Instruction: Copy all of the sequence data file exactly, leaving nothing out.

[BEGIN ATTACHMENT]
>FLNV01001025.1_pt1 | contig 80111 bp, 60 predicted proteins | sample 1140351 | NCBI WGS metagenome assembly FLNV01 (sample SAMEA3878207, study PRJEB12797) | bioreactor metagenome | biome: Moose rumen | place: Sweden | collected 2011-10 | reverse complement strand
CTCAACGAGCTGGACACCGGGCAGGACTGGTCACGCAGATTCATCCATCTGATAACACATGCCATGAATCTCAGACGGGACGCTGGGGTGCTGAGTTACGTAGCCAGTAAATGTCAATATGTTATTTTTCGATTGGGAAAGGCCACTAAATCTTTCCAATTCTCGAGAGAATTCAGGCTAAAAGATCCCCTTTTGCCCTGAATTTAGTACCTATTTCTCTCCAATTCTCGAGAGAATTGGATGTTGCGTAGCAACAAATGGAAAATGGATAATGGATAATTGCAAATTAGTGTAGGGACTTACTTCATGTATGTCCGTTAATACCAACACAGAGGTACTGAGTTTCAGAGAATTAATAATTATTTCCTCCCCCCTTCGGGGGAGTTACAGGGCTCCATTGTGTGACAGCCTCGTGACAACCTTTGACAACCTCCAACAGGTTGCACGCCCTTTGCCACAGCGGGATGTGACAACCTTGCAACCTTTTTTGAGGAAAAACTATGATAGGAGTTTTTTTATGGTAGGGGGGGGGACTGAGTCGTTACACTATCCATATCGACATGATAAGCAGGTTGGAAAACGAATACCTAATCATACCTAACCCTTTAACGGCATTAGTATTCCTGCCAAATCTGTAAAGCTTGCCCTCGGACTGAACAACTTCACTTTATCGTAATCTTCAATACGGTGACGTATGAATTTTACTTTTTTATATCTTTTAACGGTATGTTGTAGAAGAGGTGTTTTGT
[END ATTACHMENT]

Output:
>FLNV01001025.1_pt1 | contig 80111 bp, 60 predicted proteins | sample 1140351 | NCBI WGS metagenome assembly FLNV01 (sample SAMEA3878207, study PRJEB12797) | bioreactor metagenome | biome: Moose rumen | place: Sweden | collected 2011-10 | reverse complement strand
CTCAACGAGCTGGACACCGGGCAGGACTGGTCACGCAGATTCATCCATCTGATAACACATGCCATGAATCTCAGACGGGACGCTGGGGTGCTGAGTTACGTAGCCAGTAAATGTCAATATGTTATTTTTCGATTGGGAAAGGCCACTAAATCTTTCCAATTCTCGAGAGAATTCAGGCTAAAAGATCCCCTTTTGCCCTGAATTTAGTACCTATTTCTCTCCAATTCTCGAGAGAATTGGATGTTGCGTAGCAACAAATGGAAAATGGATAATGGATAATTGCAAATTAGTGTAGGGACTTACTTCATGTATGTCCGTTAATACCAACACAGAGGTACTGAGTTTCAGAGAATTAATAATTATTTCCTCCCCCCTTCGGGGGAGTTACAGGGCTCCATTGTGTGACAGCCTCGTGACAACCTTTGACAACCTCCAACAGGTTGCACGCCCTTTGCCACAGCGGGATGTGACAACCTTGCAACCTTTTTTGAGGAAAAACTATGATAGGAGTTTTTTTATGGTAGGGGGGGGGACTGAGTCGTTACACTATCCATATCGACATGATAAGCAGGTTGGAAAACGAATACCTAATCATACCTAACCCTTTAACGGCATTAGTATTCCTGCCAAATCTGTAAAGCTTGCCCTCGGACTGAACAACTTCACTTTATCGTAATCTTCAATACGGTGACGTATGAATTTTACTTTTTTATATCTTTTAACGGTATGTTGTAGAAGAGGTGTTTTGT